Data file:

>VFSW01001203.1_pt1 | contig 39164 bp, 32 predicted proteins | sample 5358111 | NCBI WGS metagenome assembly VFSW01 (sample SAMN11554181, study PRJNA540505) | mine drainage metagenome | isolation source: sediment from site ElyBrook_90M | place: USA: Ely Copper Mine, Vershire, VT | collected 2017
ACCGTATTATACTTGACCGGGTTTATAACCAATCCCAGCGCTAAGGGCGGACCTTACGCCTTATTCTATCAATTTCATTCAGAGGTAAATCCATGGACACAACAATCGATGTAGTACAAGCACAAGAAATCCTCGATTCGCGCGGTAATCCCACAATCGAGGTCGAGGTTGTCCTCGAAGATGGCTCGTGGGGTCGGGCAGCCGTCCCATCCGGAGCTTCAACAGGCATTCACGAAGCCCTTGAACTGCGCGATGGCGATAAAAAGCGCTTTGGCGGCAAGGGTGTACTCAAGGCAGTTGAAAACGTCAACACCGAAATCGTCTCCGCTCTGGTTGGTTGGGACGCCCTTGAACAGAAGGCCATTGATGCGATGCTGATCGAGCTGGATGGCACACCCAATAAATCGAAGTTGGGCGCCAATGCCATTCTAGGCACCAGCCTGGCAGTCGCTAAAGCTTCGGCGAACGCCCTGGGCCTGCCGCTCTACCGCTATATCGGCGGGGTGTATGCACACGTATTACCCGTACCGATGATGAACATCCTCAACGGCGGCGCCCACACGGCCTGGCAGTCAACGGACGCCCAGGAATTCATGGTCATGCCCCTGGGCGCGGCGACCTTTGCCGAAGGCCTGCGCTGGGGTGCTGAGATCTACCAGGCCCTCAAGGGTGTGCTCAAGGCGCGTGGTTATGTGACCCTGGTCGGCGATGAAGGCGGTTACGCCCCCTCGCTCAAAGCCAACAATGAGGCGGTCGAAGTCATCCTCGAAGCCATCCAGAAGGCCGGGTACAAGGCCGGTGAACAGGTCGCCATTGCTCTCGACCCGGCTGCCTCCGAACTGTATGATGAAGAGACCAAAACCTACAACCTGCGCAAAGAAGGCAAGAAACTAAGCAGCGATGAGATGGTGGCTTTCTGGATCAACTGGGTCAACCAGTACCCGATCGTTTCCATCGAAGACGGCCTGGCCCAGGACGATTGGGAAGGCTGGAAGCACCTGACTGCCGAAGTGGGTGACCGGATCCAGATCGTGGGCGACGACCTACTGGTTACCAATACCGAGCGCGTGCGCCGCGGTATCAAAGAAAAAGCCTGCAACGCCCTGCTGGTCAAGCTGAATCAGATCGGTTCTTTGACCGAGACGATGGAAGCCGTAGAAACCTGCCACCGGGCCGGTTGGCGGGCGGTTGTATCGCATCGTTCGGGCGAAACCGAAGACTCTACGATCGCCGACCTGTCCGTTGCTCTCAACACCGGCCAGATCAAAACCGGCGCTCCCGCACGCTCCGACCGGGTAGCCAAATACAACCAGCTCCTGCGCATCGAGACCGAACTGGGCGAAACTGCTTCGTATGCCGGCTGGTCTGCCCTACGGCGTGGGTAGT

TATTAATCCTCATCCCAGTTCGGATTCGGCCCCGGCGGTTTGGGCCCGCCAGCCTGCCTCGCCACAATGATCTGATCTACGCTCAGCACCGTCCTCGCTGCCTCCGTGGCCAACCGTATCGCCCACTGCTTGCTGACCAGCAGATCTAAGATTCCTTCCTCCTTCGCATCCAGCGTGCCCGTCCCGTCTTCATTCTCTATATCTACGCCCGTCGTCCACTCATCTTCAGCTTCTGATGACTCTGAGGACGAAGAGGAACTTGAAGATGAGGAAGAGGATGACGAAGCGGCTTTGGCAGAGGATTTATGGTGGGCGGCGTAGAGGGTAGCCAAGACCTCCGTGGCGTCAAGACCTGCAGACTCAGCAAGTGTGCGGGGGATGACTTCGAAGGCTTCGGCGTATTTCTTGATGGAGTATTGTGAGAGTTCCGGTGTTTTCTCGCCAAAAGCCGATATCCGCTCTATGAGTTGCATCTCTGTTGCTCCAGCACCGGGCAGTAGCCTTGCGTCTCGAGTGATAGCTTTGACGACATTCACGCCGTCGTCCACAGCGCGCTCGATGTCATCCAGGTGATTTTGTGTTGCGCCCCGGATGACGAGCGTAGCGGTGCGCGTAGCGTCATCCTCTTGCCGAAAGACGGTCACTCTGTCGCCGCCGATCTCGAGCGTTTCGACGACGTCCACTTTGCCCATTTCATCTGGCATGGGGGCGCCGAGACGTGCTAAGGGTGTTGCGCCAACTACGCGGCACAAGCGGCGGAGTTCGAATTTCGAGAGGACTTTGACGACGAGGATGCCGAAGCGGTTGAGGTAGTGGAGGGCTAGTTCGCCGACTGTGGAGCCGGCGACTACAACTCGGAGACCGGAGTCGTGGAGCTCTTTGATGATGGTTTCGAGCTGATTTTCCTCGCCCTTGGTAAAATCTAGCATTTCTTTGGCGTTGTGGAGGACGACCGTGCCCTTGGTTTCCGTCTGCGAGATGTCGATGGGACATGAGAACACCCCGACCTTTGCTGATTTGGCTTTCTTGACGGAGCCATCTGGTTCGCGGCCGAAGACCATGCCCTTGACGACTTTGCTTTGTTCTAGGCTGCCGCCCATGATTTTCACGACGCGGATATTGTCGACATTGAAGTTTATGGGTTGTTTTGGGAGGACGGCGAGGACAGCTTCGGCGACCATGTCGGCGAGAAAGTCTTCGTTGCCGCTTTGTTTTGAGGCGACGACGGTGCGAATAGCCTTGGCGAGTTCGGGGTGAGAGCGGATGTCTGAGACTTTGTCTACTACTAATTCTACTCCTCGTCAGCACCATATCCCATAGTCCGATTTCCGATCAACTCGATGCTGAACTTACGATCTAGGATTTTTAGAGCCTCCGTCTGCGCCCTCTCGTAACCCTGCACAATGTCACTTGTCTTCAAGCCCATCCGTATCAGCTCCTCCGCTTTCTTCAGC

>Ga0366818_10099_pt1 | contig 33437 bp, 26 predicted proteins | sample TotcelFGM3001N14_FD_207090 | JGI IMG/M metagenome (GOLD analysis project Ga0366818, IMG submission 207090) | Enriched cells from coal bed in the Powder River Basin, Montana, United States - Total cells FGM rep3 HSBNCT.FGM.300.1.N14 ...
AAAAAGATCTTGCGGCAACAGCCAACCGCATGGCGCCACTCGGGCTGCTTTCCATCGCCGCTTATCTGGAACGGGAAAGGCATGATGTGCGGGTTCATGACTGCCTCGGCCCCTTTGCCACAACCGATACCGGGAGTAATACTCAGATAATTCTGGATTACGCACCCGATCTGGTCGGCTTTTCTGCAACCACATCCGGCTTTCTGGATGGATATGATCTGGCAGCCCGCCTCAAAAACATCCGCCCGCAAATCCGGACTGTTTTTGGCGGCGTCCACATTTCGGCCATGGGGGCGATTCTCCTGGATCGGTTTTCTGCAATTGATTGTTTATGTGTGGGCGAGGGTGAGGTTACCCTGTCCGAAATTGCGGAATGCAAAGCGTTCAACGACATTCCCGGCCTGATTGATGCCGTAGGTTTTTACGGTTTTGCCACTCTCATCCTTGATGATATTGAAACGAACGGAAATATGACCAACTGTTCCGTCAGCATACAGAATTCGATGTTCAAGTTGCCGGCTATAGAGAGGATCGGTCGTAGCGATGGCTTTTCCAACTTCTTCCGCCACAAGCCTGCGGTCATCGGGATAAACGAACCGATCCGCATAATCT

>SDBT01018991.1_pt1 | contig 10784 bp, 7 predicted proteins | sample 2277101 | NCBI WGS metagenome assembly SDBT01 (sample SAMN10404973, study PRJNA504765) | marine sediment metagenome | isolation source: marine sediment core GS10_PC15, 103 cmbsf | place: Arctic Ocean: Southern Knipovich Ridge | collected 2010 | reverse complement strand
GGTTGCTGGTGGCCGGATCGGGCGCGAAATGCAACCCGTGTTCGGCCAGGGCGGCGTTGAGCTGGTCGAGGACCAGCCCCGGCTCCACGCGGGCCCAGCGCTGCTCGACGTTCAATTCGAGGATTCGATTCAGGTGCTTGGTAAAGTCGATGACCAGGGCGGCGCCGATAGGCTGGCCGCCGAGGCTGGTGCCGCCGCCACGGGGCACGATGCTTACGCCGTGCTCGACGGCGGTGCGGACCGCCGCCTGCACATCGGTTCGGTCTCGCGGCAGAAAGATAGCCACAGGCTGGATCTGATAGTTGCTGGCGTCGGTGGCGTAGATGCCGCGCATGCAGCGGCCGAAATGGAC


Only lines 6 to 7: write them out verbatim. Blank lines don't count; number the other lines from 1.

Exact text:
>SDBT01018991.1_pt1 | contig 10784 bp, 7 predicted proteins | sample 2277101 | NCBI WGS metagenome assembly SDBT01 (sample SAMN10404973, study PRJNA504765) | marine sediment metagenome | isolation source: marine sediment core GS10_PC15, 103 cmbsf | place: Arctic Ocean: Southern Knipovich Ridge | collected 2010 | reverse complement strand
GGTTGCTGGTGGCCGGATCGGGCGCGAAATGCAACCCGTGTTCGGCCAGGGCGGCGTTGAGCTGGTCGAGGACCAGCCCCGGCTCCACGCGGGCCCAGCGCTGCTCGACGTTCAATTCGAGGATTCGATTCAGGTGCTTGGTAAAGTCGATGACCAGGGCGGCGCCGATAGGCTGGCCGCCGAGGCTGGTGCCGCCGCCACGGGGCACGATGCTTACGCCGTGCTCGACGGCGGTGCGGACCGCCGCCTGCACATCGGTTCGGTCTCGCGGCAGAAAGATAGCCACAGGCTGGATCTGATAGTTGCTGGCGTCGGTGGCGTAGATGCCGCGCATGCAGCGGCCGAAATGGAC